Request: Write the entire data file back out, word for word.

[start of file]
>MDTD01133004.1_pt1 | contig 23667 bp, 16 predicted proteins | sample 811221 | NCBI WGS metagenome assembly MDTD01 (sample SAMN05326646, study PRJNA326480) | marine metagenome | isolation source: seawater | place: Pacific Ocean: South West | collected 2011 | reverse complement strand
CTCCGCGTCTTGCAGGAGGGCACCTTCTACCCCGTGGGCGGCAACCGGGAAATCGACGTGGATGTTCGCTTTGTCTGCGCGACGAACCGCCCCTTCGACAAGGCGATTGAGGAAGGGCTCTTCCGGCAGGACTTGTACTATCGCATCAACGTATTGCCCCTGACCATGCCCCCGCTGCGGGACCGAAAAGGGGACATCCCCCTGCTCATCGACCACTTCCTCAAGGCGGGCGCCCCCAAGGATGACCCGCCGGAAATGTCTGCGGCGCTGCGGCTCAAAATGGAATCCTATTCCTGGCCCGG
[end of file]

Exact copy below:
>MDTD01133004.1_pt1 | contig 23667 bp, 16 predicted proteins | sample 811221 | NCBI WGS metagenome assembly MDTD01 (sample SAMN05326646, study PRJNA326480) | marine metagenome | isolation source: seawater | place: Pacific Ocean: South West | collected 2011 | reverse complement strand
CTCCGCGTCTTGCAGGAGGGCACCTTCTACCCCGTGGGCGGCAACCGGGAAATCGACGTGGATGTTCGCTTTGTCTGCGCGACGAACCGCCCCTTCGACAAGGCGATTGAGGAAGGGCTCTTCCGGCAGGACTTGTACTATCGCATCAACGTATTGCCCCTGACCATGCCCCCGCTGCGGGACCGAAAAGGGGACATCCCCCTGCTCATCGACCACTTCCTCAAGGCGGGCGCCCCCAAGGATGACCCGCCGGAAATGTCTGCGGCGCTGCGGCTCAAAATGGAATCCTATTCCTGGCCCGG